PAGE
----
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CIC Vancouver: Converging and Diverging Interest in the Indo-Pacific: Balancing National Interests in an Era of Great Power Rivalry
July 16, 2019 @ 6:30 pm - 8:00 pm PDTGratuit
The CIC Vancouver is pleased to host our second members-only event as part of the Indo-Pacific Working Group.
The 21st century’s central economic, political and security nexus will be centred in the Indo-Pacific region, stretching from North and South America, through the Pacific Ocean, Indian Ocean to the east coast of Africa. Importantly, the region will be the location in which current and future great power rivalry. Countries such as Canada, Australia, Japan, and others will need to find ways to balance their economic and security interests as great power rivalries place increased demands on their traditional allies and friends. Key questions they face include identifying what are their converging and diverging interests in the region. What is the importance, purpose and concept of the Indo-Pacific from their respective nation states’ interests? How can they cooperate to consolidate those converging interests and how can they best insulate themselves from an intensification of Sino-US rivalry in the region? Through a comparative study, this presentation aims to delve into these lines of inquiry to offer a road map to an inclusive, rules-based Indo-Pacific region.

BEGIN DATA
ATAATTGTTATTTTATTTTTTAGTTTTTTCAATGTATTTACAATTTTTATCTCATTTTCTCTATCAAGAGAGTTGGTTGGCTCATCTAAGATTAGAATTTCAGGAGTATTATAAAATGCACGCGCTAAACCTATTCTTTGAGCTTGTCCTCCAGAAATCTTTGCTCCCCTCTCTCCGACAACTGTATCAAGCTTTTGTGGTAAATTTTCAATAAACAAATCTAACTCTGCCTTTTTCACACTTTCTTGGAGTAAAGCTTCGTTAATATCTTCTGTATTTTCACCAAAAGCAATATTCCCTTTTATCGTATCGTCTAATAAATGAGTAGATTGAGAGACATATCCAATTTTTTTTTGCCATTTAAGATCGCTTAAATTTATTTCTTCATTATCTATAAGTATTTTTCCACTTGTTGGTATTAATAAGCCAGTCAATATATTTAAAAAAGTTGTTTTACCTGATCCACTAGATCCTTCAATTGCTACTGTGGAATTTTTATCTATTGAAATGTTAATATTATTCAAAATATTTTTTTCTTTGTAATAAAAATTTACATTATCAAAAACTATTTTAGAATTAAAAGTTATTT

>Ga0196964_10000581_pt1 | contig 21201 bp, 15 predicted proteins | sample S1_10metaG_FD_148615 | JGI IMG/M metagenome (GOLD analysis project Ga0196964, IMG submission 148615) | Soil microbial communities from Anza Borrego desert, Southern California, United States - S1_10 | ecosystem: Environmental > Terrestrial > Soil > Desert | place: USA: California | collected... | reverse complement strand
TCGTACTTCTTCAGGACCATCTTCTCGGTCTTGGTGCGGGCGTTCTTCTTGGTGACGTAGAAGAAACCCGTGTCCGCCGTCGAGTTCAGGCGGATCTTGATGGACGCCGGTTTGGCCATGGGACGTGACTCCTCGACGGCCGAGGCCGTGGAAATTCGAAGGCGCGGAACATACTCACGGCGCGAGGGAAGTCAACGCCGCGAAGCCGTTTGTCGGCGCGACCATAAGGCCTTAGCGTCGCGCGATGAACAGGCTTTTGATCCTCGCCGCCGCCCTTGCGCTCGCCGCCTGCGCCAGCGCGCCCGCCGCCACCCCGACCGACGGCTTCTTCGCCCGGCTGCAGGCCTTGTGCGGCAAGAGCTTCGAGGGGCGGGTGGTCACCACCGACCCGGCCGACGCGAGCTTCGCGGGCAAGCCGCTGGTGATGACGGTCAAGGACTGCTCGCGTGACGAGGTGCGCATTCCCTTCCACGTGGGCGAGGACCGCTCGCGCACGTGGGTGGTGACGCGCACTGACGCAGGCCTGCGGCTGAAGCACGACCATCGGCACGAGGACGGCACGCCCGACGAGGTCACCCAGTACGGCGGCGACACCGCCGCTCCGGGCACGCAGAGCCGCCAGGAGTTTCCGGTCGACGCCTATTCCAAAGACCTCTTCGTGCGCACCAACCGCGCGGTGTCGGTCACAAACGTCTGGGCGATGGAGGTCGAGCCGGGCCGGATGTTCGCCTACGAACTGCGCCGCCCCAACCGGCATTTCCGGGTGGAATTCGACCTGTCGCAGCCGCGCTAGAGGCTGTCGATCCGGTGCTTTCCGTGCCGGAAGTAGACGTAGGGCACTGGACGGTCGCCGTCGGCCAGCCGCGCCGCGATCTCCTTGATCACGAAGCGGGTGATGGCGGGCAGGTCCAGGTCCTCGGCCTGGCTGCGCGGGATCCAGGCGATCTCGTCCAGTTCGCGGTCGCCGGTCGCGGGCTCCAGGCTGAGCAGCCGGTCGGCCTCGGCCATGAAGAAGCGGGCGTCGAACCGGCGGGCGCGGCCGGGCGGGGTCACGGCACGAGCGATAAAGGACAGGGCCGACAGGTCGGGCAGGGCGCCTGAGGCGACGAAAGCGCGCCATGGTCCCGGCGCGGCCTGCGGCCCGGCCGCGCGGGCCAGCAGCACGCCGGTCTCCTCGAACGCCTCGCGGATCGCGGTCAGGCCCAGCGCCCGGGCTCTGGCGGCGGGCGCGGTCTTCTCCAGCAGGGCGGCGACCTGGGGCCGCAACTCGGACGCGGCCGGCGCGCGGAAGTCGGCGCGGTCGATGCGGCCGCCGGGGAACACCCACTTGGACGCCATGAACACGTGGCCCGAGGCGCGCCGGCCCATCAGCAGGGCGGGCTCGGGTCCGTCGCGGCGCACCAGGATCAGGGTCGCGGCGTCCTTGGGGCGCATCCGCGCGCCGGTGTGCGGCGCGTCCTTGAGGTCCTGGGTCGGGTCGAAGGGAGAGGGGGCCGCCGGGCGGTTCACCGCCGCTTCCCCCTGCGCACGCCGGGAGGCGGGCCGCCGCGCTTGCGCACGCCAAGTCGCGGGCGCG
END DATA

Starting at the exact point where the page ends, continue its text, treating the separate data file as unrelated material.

Stephen Nagy is originally from Calgary, Canada. He is a senior associate professor at the International Christian University based in Tokyo. Concurrently, he is a distinguished fellow with Canada’s Asia Pacific Foundation and was appointed China expert with Canada’s China Research Partnership. He also holds fellowship positions with the Canadian Global Affairs Institute (CGAI) and the Japan Institute for International Affairs (JIIA). He was selected for the 2018 CSIS AILA Leadership Fellowship in Washington.
He was an assistant professor at the Chinese University of Hong Kong from December 2009 to January 2014. He earned his Ph.D. from Waseda University, Japan, in international relations in 2008. His recent funded research project is “Sino-Japanese Relations in the Wake of the 2012 Territorial Disputes: Investigating Changes in Japanese Business’ Trade and Investment Strategy in China.” Currently, he is conducting a long-term research project entitled “Perceptions and Drivers of Chinese Views on Japanese and U.S. Foreign Policy in the Region” funded by the Japan Society for the Promotion of Science (JSPS) and participating in a book project called Chinese International Relations Theory: As Emerging from Practice and Policy. He has published widely in peer-reviewed international journals such as China Perspectives, East Asia, the Journal of Asian Politics and History, Strategic Analysis, and the International Studies Review on topics related to trade, nationalism, Japanese maritime security policy, and China-Japan relations.